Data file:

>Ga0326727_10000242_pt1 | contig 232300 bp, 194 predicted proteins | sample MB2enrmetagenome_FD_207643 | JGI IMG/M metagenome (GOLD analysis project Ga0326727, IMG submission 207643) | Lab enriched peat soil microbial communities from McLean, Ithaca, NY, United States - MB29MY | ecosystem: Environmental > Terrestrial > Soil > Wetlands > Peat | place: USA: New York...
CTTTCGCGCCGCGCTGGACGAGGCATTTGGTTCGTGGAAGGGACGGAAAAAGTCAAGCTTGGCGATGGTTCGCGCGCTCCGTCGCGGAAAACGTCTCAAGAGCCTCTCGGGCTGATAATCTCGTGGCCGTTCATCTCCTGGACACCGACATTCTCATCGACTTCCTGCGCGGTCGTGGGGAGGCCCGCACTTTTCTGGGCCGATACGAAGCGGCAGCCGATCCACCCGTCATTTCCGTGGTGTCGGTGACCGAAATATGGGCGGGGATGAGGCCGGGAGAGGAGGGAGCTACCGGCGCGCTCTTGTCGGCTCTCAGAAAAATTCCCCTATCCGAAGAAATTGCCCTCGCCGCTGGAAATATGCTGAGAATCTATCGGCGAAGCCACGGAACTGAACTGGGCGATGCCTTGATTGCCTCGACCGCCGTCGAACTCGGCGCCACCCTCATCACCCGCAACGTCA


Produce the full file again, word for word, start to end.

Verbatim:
>Ga0326727_10000242_pt1 | contig 232300 bp, 194 predicted proteins | sample MB2enrmetagenome_FD_207643 | JGI IMG/M metagenome (GOLD analysis project Ga0326727, IMG submission 207643) | Lab enriched peat soil microbial communities from McLean, Ithaca, NY, United States - MB29MY | ecosystem: Environmental > Terrestrial > Soil > Wetlands > Peat | place: USA: New York...
CTTTCGCGCCGCGCTGGACGAGGCATTTGGTTCGTGGAAGGGACGGAAAAAGTCAAGCTTGGCGATGGTTCGCGCGCTCCGTCGCGGAAAACGTCTCAAGAGCCTCTCGGGCTGATAATCTCGTGGCCGTTCATCTCCTGGACACCGACATTCTCATCGACTTCCTGCGCGGTCGTGGGGAGGCCCGCACTTTTCTGGGCCGATACGAAGCGGCAGCCGATCCACCCGTCATTTCCGTGGTGTCGGTGACCGAAATATGGGCGGGGATGAGGCCGGGAGAGGAGGGAGCTACCGGCGCGCTCTTGTCGGCTCTCAGAAAAATTCCCCTATCCGAAGAAATTGCCCTCGCCGCTGGAAATATGCTGAGAATCTATCGGCGAAGCCACGGAACTGAACTGGGCGATGCCTTGATTGCCTCGACCGCCGTCGAACTCGGCGCCACCCTCATCACCCGCAACGTCA